'Considerable time, in fact more than an year, had in effect been given to you for payment of the tax. This period is more than an year, counting from the date of your petitions to the Inspecting Assistant Commissioner. The original due date for payment of tax, as per the assessment order, was April 10, 1955, and from then, more than 2 years had elapsed. In the circumstances, I find no justification in your asking for more time or for stay of tax till the disposal of the appeal before Appellate Assistant Commissioner.'
The Principle on which a writ of mandamus would be issued is well settled by two pronouncements of this court, and the difficulty, if any, is of applying the settled principles to the facts of any given case. In Sreeramamurthi v. Income-tax Officer, Vizianagaram, it has been held that a discretionary statutory power conferred upon an authority for the public good is coupled with a duty to perform it under relevant circumstances and the exercise of the power being discretionary, does not exonerate the Officer from discharging the duty. Dealing with the conditions when the aforesaid from discharging the duty. Dealing with the conditions when the aforesaid writ would be issued Subba Rao, C. J. (as he then was) observed as page 257 :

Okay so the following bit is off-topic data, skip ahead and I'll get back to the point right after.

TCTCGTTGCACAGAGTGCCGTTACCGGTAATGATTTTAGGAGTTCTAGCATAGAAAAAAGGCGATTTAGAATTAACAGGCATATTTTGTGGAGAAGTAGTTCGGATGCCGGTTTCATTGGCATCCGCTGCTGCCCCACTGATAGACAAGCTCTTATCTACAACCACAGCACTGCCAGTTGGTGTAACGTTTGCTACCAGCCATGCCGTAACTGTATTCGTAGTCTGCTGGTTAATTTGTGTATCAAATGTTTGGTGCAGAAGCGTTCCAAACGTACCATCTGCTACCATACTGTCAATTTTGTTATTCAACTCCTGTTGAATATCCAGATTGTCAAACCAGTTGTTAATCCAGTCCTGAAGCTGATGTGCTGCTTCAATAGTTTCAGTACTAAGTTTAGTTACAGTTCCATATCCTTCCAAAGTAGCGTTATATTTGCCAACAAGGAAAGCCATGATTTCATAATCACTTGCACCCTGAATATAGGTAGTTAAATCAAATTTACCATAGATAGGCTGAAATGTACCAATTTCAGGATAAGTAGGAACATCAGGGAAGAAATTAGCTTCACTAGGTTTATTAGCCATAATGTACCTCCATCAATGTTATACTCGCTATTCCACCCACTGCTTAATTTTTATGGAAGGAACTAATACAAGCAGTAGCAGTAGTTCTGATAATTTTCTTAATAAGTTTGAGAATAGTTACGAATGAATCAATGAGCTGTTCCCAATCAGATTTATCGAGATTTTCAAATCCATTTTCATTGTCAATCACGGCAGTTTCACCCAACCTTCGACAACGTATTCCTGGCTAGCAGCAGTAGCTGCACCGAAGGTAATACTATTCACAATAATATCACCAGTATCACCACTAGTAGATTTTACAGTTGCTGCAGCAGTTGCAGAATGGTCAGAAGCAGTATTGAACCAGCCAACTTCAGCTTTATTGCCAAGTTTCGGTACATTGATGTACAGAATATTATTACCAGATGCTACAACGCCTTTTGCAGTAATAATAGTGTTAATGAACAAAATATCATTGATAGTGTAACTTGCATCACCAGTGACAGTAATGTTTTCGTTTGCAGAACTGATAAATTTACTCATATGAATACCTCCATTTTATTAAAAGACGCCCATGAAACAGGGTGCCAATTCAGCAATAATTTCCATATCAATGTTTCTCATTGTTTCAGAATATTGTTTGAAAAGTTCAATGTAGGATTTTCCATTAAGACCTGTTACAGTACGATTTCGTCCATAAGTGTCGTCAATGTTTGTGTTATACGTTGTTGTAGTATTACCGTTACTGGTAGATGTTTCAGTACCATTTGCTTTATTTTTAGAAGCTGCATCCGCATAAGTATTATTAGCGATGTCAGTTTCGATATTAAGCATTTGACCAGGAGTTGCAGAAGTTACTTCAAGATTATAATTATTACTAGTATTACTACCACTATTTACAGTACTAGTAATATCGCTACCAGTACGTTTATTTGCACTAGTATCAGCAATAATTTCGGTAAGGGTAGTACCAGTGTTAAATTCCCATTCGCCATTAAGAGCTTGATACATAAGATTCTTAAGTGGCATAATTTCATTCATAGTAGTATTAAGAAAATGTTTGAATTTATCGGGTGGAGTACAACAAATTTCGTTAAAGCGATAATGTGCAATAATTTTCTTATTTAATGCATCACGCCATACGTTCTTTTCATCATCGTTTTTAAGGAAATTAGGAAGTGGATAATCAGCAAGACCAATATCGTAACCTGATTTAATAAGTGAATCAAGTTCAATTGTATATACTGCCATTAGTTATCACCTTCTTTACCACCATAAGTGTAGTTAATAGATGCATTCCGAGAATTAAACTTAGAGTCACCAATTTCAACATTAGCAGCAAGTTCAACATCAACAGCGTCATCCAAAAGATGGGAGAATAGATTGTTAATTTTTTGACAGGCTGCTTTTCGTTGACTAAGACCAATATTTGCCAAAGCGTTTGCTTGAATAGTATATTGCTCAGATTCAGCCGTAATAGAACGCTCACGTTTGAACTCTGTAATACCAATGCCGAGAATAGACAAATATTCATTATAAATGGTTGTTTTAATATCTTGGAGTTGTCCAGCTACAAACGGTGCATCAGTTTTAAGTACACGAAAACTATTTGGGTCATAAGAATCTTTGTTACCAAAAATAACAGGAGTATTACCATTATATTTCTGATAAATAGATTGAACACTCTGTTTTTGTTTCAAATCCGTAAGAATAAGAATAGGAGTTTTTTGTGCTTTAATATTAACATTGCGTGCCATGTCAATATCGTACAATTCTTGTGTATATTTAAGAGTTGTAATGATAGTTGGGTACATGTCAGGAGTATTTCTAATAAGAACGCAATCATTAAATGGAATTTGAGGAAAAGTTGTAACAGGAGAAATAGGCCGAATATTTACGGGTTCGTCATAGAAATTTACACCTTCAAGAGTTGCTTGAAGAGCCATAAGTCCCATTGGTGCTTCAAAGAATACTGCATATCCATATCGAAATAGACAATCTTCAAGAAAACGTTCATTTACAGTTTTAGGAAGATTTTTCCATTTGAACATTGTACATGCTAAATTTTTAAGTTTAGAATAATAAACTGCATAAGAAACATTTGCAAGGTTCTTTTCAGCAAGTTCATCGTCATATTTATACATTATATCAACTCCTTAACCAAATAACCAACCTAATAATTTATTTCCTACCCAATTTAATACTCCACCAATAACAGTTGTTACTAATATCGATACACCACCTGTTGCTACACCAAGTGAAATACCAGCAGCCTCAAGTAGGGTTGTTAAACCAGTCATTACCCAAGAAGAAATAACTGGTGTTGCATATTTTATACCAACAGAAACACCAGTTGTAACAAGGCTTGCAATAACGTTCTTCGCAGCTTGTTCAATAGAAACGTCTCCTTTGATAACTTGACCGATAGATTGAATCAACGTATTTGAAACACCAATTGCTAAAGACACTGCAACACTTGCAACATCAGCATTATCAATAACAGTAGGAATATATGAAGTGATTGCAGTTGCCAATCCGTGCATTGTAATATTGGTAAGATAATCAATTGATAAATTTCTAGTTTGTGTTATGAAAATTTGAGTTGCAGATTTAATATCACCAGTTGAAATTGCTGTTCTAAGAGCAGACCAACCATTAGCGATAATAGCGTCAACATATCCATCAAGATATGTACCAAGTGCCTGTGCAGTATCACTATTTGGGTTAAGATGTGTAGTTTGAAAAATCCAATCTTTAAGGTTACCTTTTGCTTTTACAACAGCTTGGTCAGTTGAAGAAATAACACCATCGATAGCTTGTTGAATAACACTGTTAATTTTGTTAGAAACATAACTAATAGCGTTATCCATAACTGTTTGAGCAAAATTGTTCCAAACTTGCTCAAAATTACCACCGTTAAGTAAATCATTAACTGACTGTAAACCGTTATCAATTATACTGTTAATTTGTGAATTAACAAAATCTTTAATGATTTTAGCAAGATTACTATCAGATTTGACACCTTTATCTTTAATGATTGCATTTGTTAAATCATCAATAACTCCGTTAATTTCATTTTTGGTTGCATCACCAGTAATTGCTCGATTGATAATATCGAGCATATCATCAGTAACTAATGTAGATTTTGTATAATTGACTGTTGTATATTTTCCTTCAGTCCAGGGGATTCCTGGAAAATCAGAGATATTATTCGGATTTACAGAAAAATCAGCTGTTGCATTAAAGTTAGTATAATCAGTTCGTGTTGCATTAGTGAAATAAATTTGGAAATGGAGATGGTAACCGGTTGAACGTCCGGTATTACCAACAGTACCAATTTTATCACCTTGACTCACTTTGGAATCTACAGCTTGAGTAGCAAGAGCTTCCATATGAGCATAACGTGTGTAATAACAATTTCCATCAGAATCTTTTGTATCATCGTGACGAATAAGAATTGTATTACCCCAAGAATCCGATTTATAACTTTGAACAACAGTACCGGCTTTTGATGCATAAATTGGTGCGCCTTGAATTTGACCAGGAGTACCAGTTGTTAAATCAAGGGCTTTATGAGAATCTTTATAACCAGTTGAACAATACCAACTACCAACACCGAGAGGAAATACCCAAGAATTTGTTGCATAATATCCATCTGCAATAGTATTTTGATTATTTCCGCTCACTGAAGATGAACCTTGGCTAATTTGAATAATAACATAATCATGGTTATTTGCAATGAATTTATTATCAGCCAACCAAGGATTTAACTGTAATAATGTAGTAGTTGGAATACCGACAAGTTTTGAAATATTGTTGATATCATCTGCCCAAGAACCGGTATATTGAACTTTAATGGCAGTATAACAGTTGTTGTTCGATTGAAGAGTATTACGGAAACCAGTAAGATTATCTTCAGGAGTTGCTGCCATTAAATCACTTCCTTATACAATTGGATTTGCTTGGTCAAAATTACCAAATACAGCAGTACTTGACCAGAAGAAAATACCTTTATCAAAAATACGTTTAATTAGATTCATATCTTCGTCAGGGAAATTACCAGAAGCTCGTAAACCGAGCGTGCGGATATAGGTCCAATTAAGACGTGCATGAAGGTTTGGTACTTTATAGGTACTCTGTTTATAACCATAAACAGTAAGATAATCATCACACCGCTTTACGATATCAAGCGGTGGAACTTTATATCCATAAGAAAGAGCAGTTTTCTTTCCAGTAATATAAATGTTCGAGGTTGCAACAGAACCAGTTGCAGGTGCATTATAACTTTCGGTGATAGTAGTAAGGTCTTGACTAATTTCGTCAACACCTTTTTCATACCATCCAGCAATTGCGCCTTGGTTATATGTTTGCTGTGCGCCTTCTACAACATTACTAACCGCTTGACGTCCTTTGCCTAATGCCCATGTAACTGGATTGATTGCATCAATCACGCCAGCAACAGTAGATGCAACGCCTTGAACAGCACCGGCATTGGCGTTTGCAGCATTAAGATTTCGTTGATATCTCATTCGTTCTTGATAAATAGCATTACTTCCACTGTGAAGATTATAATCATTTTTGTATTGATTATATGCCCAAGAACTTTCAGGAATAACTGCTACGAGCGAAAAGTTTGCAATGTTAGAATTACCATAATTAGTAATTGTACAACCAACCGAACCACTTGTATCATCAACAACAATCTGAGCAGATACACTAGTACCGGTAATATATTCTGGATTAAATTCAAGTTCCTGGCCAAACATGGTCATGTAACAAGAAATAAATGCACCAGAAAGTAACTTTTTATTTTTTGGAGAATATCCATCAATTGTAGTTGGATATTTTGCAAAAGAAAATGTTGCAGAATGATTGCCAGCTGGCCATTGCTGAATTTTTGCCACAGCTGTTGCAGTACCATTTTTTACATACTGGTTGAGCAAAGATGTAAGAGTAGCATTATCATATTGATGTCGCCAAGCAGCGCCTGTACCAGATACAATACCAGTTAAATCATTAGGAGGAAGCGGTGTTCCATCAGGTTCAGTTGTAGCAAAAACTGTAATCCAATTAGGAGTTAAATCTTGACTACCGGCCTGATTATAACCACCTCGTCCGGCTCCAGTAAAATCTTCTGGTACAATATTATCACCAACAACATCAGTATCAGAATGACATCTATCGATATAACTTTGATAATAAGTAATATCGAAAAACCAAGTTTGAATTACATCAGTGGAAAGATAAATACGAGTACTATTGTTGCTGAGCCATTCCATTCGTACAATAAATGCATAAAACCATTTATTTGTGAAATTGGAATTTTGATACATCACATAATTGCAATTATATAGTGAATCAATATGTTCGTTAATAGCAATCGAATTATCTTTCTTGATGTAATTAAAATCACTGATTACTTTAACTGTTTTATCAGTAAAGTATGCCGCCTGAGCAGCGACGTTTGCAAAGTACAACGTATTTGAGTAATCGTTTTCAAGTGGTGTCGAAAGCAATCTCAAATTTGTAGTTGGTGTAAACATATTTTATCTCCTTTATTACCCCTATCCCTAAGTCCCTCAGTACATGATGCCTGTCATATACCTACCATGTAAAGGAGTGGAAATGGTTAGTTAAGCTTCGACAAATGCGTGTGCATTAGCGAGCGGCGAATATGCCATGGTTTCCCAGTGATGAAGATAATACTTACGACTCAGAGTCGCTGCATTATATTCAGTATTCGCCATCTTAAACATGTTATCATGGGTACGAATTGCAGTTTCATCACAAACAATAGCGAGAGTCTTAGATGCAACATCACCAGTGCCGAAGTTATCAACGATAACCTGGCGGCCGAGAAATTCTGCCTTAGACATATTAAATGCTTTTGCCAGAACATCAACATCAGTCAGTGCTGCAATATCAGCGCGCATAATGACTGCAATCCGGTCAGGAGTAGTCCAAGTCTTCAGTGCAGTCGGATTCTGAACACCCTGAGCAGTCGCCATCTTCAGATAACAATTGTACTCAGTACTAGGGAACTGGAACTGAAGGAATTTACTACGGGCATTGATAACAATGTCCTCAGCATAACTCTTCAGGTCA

'The fact that the exercise of the power is left to the discretion of the authorised person does not exonerate him from discharging his duty. If the discretionary power so conferred is exercised arbitrarily, capriciously or unreasonably or by taking into consideration extraneous and irrelevant considerations, in the eye of law, the authority concerned must be deemed not to have exercised the discretion at all, that is, he has not discharged his duty. If the court on the facts placed before it comes to a definite conclusion that a particular authority has not exercised his duty for one or other of the aforesaid reasons, it will compel the authority to discharged his duty, or, to put it differently, to exercise his discretion honestly and objectively.
There is also an essential distinction between a refusal to exercise the discretion and the manner of its exercise. It is authority fails to discharge his duty be refusing to exercise his discretion when facts calling for its exercise exist, or, if he exercise discretion under the circumstances mentioned above, which is not an exercise of discretion in law, the court will compel his to do so.'